On the crash flight, when the flight crew tried to use the manual trim wheel, the nose-down angle would have required about 40 turns of the wheel to get back to the neutral position, the report found. In the simulator, pilots could move it no more than a couple of turns at speeds below those reached on the flight.

The pilots allowed the plane to exceed the airplane’s maximum design speed of 340 knots (391 miles per hour) before they lost control.

Throughout the flight, the autothrottle that controls the engine thrust was engaged and the engines remained at maximum takeoff thrust.


That’s because the failure of the left Angle of Attack (AOA) sensor, which is what triggered MCAS to activate, also affected the altitude reading on that side, sending the flight control computer a reading lower than the true altitude. On that flight, the computer was using only the left-side sensors to control the systems, including the autothrottle.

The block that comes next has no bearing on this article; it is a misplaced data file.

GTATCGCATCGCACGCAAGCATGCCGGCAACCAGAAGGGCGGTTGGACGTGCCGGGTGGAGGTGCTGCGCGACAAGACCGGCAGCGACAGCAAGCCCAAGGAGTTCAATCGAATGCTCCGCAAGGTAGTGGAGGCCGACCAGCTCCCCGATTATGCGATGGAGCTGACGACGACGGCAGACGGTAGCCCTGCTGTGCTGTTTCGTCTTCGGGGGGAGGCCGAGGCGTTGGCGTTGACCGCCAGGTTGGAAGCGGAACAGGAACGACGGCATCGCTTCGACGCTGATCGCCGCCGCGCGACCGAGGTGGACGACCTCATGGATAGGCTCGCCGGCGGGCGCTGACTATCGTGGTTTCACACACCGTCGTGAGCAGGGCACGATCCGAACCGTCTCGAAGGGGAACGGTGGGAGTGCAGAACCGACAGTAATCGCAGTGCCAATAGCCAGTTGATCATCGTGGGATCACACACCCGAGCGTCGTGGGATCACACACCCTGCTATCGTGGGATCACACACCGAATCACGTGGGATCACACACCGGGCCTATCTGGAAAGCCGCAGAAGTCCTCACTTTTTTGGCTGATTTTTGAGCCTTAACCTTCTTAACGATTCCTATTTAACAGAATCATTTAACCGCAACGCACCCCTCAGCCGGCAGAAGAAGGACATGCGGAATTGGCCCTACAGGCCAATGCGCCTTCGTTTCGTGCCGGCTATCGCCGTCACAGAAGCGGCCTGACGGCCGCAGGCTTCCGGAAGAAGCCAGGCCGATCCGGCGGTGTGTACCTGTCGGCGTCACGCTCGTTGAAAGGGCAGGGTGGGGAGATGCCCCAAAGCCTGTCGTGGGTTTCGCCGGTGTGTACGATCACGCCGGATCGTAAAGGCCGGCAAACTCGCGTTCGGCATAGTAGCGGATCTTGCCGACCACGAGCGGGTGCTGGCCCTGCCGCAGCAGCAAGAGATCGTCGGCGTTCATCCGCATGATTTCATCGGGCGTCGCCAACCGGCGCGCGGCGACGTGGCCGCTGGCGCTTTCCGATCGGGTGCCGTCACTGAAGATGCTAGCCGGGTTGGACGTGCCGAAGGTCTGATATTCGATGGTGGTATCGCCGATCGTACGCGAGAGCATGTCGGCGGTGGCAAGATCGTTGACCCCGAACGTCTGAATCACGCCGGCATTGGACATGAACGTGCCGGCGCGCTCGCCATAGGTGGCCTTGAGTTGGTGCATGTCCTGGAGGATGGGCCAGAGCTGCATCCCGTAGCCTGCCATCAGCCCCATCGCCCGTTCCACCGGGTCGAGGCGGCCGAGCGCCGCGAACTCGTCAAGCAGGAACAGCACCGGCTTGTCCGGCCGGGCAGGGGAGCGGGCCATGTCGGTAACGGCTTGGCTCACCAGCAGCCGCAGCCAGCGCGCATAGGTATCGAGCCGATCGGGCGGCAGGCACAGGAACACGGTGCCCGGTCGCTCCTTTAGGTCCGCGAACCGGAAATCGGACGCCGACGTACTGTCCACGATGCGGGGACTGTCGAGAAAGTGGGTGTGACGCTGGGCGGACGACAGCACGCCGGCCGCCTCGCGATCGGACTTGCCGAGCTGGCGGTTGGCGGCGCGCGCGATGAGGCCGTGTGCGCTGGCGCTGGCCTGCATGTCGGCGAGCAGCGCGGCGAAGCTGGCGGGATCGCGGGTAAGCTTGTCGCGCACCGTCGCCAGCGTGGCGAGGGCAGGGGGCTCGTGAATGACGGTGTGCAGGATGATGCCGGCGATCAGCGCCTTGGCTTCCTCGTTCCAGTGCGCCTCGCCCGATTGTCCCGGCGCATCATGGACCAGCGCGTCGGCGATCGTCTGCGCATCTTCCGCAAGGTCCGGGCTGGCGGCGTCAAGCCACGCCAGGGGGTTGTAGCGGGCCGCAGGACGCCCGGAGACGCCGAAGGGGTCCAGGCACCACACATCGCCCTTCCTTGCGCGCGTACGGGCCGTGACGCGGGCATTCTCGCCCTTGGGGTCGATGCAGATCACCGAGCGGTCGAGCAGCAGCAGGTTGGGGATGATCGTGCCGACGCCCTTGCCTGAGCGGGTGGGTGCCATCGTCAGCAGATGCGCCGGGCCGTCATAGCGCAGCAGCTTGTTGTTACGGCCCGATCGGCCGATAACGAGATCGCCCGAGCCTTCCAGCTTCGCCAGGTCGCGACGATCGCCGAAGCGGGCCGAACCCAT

Once the plane passed above a certain altitude, the flight control computer should have switched the autothrottle mode to allow the pilots to select a lower thrust setting. According to the report, that altitude was reached around 1 minute and 28 seconds after takeoff, as computed from the correct altitude reading from the instruments on the right side of the jet.

However, taking input only from the erroneous left-hand-side sensors, the MAX’s flight computer “did not detect the thrust reduction altitude when it was sending valid engine commands” and so the autothrottle remained at the maximum takeoff  thrust setting.

At that point, the pilots could have, and should have, reduced the thrust manually, said aviation safety consultant John Cox. Yet perhaps overwhelmed by the cacophony of cockpit warnings, he said, they didn’t react to the jet’s rapid acceleration and didn’t throttle back.